35. Don’t Ignore Important Details
Maintaining profit and loss sheets, sending invoices, tracking deductions, and all those boring aspects are crucial to your long-term success.
In fact, you shouldn’t wait until the last minute to set your paperwork in order. When it comes to important details like this, the rules of entrepreneurship require you to be ahead of the curve.
36. Prioritize Innovation
Innovation is looking at your competition and asking, “How can I deliver a product that is better or cheaper than what’s out there?”
Also, Innovation continues once you launch your solution. Constantly be looking for ways to improve your product so that it maintains a competitive edge over competitors.
37. Remember to Network!
Entrepreneurship is kind of like Hollywood — it’s not just what you know, it’s who you know.
Connections are important and studies consistently show that people trust referrals more than any other kind of marketing tactic. So remember to network.
Attend networking events like conferences in your industry and your local rotary club.
Networking ensures you always know who to call when you need help. It also leads to sales, as folks in your network will also be calling you.
38. Value Your Greatest Resource: Time
As an entrepreneur, your time is extremely valuable. So ensure you don’t waste it on unnecessary tasks or work that you can outsource to freelancers or delegate to employees.
Keep your schedule clear for tasks that only you can do and give yourself the time needed to do them well!
39. Maintain a Calendar
To help build good habits around valuing your time, remember to put everything on your calendar.
From meetings to dental visits and even grocery runs, putting everything on your calendar helps mitigate risks like double-booking and ensures you don’t spread yourself too thin.
There’s nothing worse than knowing there’s something important to do, but not being able to remember what it is.
40. Be Intentional About Company Culture
Professional culture is becoming increasingly important to a business’ success. In the age of Google and Microsoft campuses, almost all audiences are starting to expect a company to have a defined culture.
Gone are the days of showing up to work simply to put in hours and cash a check. The employees of the 2020s want to know that they’re part of something bigger and that the firm they work for is also on a mission.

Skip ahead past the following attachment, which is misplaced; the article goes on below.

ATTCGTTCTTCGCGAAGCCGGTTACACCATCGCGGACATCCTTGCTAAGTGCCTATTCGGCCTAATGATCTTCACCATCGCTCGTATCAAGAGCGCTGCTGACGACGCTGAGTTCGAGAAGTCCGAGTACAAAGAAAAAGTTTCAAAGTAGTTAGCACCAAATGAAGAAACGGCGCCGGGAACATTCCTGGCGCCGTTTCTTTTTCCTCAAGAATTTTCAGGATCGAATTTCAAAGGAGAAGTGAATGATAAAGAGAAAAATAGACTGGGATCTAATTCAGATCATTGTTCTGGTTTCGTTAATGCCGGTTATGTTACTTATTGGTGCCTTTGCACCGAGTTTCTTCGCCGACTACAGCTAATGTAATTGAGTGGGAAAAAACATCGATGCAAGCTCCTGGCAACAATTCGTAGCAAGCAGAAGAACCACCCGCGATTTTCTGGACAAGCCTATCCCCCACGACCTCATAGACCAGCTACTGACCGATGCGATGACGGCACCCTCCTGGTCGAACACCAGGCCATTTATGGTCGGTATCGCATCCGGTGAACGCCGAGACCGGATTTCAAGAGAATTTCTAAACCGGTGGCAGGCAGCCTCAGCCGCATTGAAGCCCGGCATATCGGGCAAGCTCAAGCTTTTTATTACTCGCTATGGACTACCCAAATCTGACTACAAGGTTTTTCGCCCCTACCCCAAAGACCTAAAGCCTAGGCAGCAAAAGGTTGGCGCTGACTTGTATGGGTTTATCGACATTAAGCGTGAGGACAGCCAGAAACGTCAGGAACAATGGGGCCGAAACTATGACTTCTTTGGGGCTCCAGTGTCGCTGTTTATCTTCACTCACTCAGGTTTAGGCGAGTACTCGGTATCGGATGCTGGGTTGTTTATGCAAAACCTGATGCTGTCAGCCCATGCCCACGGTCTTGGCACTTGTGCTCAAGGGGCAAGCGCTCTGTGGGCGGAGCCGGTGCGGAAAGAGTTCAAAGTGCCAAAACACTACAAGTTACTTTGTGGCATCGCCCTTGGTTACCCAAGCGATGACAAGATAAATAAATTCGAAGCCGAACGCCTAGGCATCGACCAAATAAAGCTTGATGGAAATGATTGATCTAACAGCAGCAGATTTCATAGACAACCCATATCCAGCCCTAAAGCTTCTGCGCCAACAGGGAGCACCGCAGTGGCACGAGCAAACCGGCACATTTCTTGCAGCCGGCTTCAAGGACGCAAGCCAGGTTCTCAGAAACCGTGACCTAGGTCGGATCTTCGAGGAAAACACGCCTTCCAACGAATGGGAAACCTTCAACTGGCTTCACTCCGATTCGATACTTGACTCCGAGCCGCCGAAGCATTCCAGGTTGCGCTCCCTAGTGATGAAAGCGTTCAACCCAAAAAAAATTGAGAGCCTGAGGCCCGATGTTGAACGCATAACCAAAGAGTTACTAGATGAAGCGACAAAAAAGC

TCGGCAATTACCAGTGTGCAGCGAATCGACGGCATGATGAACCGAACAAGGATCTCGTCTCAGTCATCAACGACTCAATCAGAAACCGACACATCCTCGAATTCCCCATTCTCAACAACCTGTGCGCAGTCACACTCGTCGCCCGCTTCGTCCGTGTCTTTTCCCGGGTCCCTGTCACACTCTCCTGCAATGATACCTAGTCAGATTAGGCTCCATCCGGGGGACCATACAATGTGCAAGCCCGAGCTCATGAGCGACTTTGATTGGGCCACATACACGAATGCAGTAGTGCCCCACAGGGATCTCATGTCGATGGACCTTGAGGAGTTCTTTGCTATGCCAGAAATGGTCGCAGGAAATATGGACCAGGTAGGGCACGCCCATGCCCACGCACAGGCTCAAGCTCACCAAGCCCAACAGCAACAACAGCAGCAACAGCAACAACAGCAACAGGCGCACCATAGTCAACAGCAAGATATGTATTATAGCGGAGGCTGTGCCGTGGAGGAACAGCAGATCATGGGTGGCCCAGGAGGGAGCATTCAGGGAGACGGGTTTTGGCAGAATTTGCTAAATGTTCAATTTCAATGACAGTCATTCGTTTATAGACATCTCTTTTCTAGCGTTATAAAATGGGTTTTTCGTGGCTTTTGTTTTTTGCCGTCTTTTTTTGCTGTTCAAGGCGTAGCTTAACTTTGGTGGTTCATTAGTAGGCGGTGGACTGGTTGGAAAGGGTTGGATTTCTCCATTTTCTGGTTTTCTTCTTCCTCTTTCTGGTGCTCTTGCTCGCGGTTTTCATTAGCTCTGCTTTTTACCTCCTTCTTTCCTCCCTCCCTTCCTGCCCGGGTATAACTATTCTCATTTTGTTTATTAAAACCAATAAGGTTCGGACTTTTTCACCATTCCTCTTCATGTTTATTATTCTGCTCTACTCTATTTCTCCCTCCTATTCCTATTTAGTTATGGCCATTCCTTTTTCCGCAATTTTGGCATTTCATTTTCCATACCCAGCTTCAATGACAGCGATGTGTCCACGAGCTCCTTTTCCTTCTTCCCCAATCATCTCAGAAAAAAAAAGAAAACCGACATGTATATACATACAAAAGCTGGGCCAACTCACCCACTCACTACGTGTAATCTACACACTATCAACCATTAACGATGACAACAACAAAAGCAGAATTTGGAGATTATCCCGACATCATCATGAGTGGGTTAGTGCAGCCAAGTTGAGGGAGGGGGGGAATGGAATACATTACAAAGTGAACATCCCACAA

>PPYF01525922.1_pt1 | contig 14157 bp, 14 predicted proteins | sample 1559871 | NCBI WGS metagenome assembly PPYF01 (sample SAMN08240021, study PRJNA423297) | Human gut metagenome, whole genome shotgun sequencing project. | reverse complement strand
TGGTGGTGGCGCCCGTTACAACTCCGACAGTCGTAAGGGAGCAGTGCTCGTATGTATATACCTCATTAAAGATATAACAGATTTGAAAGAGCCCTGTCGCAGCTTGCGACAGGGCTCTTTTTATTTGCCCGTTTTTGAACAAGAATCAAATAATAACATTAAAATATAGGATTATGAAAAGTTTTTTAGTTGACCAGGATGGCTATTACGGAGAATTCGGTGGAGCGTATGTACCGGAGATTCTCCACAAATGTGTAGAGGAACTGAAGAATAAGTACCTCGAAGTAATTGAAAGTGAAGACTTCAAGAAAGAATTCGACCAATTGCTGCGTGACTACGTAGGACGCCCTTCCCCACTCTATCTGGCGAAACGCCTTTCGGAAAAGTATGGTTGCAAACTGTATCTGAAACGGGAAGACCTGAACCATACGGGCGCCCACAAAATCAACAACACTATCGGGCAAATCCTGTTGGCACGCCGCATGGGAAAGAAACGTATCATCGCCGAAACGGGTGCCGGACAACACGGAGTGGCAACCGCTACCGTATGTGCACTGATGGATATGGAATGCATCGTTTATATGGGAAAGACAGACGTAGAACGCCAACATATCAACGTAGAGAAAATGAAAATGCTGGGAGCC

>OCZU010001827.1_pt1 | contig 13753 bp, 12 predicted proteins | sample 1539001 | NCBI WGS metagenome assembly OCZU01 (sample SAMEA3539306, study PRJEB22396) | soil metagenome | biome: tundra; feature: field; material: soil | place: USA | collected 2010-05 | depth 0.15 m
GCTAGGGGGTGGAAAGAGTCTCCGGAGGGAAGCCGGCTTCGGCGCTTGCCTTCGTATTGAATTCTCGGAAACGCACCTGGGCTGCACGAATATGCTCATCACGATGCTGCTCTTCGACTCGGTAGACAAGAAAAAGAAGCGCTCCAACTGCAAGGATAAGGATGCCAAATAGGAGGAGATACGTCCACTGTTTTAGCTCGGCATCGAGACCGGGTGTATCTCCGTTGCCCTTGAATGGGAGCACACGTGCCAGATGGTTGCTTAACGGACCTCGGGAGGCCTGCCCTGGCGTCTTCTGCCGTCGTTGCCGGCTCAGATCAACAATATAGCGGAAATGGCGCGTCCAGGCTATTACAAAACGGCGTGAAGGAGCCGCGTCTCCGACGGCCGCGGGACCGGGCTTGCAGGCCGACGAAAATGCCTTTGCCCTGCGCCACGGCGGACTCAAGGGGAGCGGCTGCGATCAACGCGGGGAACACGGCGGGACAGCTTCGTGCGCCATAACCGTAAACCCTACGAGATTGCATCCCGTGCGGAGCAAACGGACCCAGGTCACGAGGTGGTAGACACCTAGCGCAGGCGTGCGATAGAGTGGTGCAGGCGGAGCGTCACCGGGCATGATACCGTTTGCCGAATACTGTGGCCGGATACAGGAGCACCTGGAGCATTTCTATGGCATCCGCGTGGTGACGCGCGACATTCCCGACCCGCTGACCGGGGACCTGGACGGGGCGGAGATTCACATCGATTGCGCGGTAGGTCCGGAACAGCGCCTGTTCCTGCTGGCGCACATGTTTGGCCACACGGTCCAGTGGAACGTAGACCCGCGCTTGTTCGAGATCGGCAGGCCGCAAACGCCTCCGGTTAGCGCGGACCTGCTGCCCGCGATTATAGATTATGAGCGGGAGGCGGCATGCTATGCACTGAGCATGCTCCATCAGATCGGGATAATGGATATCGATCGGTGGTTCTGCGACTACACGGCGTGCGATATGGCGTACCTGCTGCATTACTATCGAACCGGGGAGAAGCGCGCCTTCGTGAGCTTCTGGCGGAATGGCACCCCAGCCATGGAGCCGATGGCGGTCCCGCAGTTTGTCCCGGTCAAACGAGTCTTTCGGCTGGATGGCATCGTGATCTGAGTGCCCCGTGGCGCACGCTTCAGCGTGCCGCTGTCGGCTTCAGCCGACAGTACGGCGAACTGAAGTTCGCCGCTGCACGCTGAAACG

So be intentional about creating your company culture. Take time to articulate your ideals and values as a company. Write these down, tell new hires about them, print them out and paste them on the wall.
By taking the time to create a culture that values people and community, as well as profits, you set your business up for long-term success in the court of public opinion.
41. Listen to Complaints
Part of being a successful entrepreneur is knowing how to receive criticism from both your customers and employees.
Instead of ignoring complaints, take action based on feedback and see these moments as opportunities to innovate and be better than your competitors.
Listening to complaints also demonstrates that you truly care about your customers and employees and will motivate both to spread awareness about your company.
42. Cultivate a Tenacious Desire to Succeed
As I’ve already said many times by now, running a startup requires a lot of drive.
So in addition to the motivation tips already mentioned, another key to being a successful entrepreneur is cultivating a tenacious desire to succeed.
Read books by successful entrepreneurs. Listen to business podcasts. Watch lectures. Attend seminars. Take the time to mold yourself into a person that strives for excellence and raising the standard of quality in your industry.
43. Prioritize Education Over Entertainment at All Costs
Part of creating a desire to succeed involves investing in education rather than entertainment. For example, if you’re a person who loves to game, make sure you’re not allowing Cyberpunk 2077 to absorb all of your non-working hours.
Instead of seeing your time off as leisure time, set time aside for educational content.
Hot tip — this doesn’t need to be education within your industry. See non-working hours as an opportunity to learn new skills and develop your hobbies.
Regardless of what you’re learning, turning to education instead of entertainment will help develop your abilities as an entrepreneur.
44. Learn How to Stand Up For Yourself